The Dance of the Deep-Blue Scorpion
Akram Musallam’s The Dance of the Deep-Blue Scorpion is a fascinating multi-layered novel. It was first published in 2008 by Dar Al Adab, and its terrific English translation by Sawad Hussain is being published this year by Seagull Books.
Set in Palestine between the two Intifadas, The Dance of the Deep-Blue Scorpion is a multi-dimensional novel that is difficult to summarize. It attests to its writer Akram Musallam’s narrative style characterized by being brief but dense and shows his skilful play with language by richly using repetition, irony, and dark humour.
Its main premise is simple, it follows the narrator and main character’s attempt at writing a novel all while telling his own life story, and other Palestinians life stories under the Israeli occupation.
"The variety of stories in The Dance of the Deep-Blue Scorpion provides the author a welcome foundation to comment on some key political and historical incidents in Palestine, and to interrogate writing’s place and importance under occupation"
The novel opens with what seems to be an ordinary scene. The narrator, still a teenager, and working on the Israeli side of the border in a hotel, is approached at night by a French girl who shows him her freshly tattooed blue scorpion just below her spine. However, the image of the scorpion goes on to haunt him after the girl leaves the next day to Paris with no way to contact her. And it prompts him to eventually rent an unoccupied spot in a parking lot to write a book. Her departure comes as an addition to his life which is ironically already filled with emptiness. The reader quickly finds out that this emptiness is a feeling he knows all too well after the childhood trauma of his father losing a leg, after stepping on a nail. This led to his parents’ not being able to have more children.
This emptiness is also present in all the other Palestinians’ lives around him. Something he states when their stories flow from his own. From the parking lot’s supervisor, the “prisoner” who was imprisoned for many years to its owner the “playboy” who loses his so much sought after building and from the young man in Baghdad whose leg is cut off to the guide there “M” who wants help to return to Palestine.
Akram Musallam uses repetition in the novel to convey this state of emptiness he associates with words like “horrible”, “terrible” and “burden” to signal, not only the painful state the narrator and the people around him live in under occupation, but also the shrinking space left for them as their homes and lands continue to be taken away.
He also uses repetition to express the difficulty but not the impossibility of getting out of this state. He reiterates the act of trying to do something only to keep failing, sweating and falling on the back, then being overcome with fatigue with energy left to move only the head and limbs with many characters. An act the narrator sees the scorpion keep on doing in his dream at the beginning of the novel to symbolise the distress under which Palestinians live as well as their ongoing resistance to be free and have normal lives.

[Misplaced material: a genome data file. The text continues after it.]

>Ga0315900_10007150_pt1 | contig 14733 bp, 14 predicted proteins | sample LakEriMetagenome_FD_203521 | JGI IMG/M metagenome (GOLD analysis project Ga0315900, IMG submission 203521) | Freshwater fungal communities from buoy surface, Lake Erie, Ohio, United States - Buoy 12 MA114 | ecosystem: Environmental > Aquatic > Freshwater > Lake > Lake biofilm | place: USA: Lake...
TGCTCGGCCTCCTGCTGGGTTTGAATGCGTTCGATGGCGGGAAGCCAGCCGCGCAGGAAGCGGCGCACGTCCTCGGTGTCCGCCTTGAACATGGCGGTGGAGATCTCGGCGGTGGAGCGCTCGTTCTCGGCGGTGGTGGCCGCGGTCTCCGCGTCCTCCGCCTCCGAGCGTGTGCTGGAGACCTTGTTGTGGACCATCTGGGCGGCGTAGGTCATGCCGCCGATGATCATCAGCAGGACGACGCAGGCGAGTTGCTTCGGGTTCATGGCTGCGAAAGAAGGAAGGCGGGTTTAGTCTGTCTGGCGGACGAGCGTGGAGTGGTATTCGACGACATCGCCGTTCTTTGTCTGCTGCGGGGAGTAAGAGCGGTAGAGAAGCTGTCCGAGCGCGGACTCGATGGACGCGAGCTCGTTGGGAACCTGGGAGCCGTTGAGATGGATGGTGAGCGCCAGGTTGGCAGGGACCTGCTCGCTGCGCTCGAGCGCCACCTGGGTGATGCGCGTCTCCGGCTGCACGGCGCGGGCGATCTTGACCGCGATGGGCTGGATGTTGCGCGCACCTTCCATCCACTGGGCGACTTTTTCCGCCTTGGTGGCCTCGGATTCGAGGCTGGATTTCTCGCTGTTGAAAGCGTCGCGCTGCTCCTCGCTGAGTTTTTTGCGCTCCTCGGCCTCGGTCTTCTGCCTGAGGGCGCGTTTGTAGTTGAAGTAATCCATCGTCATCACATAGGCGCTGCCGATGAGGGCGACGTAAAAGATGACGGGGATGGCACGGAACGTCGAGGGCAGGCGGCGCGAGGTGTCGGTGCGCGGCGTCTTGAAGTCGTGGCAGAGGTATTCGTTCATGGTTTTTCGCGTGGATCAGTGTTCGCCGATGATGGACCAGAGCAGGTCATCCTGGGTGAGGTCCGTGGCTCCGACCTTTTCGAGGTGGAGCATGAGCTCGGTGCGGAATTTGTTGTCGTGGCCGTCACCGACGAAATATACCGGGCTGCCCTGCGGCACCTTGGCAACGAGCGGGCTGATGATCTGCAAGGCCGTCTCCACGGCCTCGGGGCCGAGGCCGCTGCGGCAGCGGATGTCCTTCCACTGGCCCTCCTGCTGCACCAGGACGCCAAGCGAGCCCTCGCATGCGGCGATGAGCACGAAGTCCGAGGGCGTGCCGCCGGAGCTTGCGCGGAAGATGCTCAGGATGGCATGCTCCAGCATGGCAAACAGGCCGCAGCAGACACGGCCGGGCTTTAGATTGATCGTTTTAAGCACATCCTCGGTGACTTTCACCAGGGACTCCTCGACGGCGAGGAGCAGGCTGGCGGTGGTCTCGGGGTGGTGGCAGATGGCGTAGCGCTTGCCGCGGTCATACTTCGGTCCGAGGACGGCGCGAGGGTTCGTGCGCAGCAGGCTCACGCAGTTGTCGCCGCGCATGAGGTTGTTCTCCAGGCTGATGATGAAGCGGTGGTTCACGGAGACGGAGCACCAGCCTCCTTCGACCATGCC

"If you were searching for the occupation, it’s in the background, and I can bring it to the foreground in everything, everything"
Similarly, the writer plays with language in other ways to show the burden of living under the Israeli occupation by combining irony with dark humour. One of the instances is when the narrator’s father asks him to scratch under his amputated left leg. Or when the former states that not every event in his life and the lives of his family members and other Palestinians has to do with the Israeli occupation:
"I could politicize the matter by saying a landmine left behind by the occupying army blew off his leg, or that he was injured in combat with the same army in an intifada. But it isn’t like that; there are naturally painful things that happen under occupation, just as without it, a leg can be cut off because of nails, or for other reasons."
But ironically his statement of denial asserts the opposite. A fact he, later on, acknowledges when he states: “If you were searching for the occupation, it’s in the background, and I can bring it to the foreground in everything, everything. I try to catch my breath a bit away from the occupation.”
The variety of stories in The Dance of the Deep-Blue Scorpion provides the author with a welcome foundation to comment on some key political and historical incidents in Palestine, and to interrogate writing’s place and importance in a setting under occupation. However, he keeps the commentaries brief but skilfully loaded with meaning. He leaves the interrogations about writing like its ability to fill the emptiness unanswered but calling for more reflection. With this novel, translated brilliantly by Sawad Hussain, Akram Musallam shows his equal command of both language and subject.
Saliha Haddad is an Algerian journalist, writer, teacher, and literary agent.
Follow her on Twitter: @sallyhad3